AIMS Energy, 2020, 8(5): 783-801. doi: 10.3934/energy.2020.5.783.

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Data-driven predictive models for daily electricity consumption of academic buildings

1 Department of Mechanical Engineering, Mirpur University of Science and Technology (MUST), Mirpur 10250, AJK, Pakistan
2 Faculty of Engineering, Science and the Built Environment, London South Bank University, London SE1 0AA, UK
3 Department of Electrical Engineering, Mirpur University of Science and Technology (MUST), Mirpur 10250, AJK, Pakistan
4 Department of Computer Systems Engineering, Mirpur University of Science and Technology (MUST), Mirpur 10250, AJK, Pakistan

Academic buildings in a typical university campus occupy 42% of the total space and are responsible for nearly 50 percent of the total energy use and carbon emissions of the campus. Forecasting of energy consumption in this energy intensive building category could help higher education institutions in taking energy saving initiatives and in revising their building operating strategies. Reliable predictive techniques does not only help in forecasting a building’ energy consumption, but also help in identifying a variety of factors affecting the energy consumption of that building. This study attempts to forecast and benchmark the daily electricity consumption of an academic building situated in London, United Kingdom using two different data-driven modeling techniques, i.e., Multiple Regression and Artificial Neural Network. Hourly dataset for the electricity consumption was available for the period 2007 to 2011 from the smart meter whereas hourly data of different factors such as ambient temperature, relative humidity, wind speed and solar radiation were downloaded from the website of environmental research group of Kings College London. The performances of the two predictive models have been critically analyzed by comparing their predicted consumption with a real dataset of the same building for the year 2012. A comparison shows that both Multiple Regression (MR) and Artificial Neural Network (ANN) perform reasonably well with a Mean Absolute Percentage Error (MAPE) of 3.34% and 2.44% for working days and 5.12% and 4.59% for non-working days respectively. ANN performs slightly better than MR. This energy consumption forecasting approach can easily be adapted for predicting energy use of similar buildings.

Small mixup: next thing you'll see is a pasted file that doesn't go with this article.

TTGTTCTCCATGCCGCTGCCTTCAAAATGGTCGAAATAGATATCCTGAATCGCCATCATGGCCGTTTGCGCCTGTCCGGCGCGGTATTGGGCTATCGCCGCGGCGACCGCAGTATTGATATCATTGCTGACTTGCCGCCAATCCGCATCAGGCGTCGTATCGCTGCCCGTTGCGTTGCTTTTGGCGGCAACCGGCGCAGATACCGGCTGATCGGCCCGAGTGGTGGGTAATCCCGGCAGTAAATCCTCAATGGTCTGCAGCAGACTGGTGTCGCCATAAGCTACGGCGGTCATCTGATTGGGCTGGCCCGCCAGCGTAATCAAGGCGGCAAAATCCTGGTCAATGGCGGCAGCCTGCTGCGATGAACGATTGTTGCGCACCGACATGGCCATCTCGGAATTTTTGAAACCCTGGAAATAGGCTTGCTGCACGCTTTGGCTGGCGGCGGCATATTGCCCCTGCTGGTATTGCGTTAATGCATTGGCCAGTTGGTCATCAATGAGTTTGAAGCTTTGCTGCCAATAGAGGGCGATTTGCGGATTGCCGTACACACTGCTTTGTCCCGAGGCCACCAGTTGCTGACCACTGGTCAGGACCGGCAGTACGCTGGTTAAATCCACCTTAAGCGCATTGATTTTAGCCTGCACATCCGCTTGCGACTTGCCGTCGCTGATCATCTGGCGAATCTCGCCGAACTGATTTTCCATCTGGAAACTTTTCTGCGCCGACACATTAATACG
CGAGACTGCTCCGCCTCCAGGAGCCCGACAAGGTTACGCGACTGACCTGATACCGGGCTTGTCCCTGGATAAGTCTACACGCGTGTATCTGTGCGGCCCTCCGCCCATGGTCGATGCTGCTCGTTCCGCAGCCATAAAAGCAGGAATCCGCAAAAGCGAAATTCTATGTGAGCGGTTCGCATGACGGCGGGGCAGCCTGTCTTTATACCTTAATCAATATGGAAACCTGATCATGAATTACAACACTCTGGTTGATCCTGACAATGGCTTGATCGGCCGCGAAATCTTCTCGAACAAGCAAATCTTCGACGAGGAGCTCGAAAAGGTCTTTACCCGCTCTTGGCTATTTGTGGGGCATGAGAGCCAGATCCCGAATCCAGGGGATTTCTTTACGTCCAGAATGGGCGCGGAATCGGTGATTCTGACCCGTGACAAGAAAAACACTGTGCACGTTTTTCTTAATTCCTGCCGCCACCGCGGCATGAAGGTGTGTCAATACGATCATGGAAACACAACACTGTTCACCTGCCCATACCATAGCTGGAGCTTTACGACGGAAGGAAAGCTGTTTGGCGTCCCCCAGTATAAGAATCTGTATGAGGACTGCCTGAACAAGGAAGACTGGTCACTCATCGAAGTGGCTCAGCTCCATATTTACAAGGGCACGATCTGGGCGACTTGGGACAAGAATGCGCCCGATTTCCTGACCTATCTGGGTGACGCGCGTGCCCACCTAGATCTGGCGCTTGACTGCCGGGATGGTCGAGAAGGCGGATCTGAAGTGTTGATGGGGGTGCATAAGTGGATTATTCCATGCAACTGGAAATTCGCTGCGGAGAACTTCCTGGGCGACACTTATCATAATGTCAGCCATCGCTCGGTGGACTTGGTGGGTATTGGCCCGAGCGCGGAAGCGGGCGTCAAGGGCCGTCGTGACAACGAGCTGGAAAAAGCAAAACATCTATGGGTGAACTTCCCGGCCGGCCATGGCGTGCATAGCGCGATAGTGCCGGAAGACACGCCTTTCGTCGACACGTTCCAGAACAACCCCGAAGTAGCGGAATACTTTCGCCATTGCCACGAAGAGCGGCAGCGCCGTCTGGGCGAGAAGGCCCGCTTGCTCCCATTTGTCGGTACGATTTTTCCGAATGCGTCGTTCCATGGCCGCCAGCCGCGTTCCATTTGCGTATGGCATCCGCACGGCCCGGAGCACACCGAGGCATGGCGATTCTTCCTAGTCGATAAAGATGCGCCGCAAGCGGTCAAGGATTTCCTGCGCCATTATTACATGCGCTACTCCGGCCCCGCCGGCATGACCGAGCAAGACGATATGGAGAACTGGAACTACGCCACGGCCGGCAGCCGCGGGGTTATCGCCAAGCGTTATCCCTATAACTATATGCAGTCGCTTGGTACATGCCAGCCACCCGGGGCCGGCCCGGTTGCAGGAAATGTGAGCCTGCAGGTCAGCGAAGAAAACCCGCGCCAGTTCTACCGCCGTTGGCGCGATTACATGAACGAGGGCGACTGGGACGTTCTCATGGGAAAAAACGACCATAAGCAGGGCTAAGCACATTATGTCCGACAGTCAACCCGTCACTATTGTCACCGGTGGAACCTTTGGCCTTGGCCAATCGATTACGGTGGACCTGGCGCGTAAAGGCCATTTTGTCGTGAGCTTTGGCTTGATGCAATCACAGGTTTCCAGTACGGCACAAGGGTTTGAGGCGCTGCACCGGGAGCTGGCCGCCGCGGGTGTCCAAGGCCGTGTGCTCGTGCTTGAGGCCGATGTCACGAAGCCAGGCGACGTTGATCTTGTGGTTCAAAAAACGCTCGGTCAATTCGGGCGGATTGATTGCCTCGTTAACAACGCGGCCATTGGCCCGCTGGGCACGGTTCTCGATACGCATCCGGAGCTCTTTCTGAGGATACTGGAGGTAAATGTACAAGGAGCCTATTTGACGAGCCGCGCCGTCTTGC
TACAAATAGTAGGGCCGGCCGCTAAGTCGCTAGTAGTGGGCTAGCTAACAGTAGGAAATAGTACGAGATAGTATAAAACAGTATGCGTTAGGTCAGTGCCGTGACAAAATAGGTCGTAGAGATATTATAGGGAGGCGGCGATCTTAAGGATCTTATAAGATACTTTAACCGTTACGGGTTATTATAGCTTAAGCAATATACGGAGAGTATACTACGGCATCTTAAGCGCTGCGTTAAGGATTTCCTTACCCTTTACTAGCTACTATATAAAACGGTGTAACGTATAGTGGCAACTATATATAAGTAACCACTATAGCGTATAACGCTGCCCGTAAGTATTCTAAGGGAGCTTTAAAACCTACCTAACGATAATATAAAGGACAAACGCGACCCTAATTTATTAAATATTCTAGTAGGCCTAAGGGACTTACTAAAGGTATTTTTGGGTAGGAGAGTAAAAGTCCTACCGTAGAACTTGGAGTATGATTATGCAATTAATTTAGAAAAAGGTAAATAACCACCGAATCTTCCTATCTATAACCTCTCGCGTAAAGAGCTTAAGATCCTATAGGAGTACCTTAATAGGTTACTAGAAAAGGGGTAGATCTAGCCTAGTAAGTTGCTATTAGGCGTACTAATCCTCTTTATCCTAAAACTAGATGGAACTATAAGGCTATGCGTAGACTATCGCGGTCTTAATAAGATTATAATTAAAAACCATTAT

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Keywords data-driven forecasting models; electricity consumption; academic buildings; ANN; MR

Citation: Bilal Akbar, Khuram Pervez Amber, Anila Kousar, Muhammad Waqar Aslam, Muhammad Anser Bashir, Muhammad Sajid Khan. Data-driven predictive models for daily electricity consumption of academic buildings. AIMS Energy, 2020, 8(5): 783-801. doi: 10.3934/energy.2020.5.783

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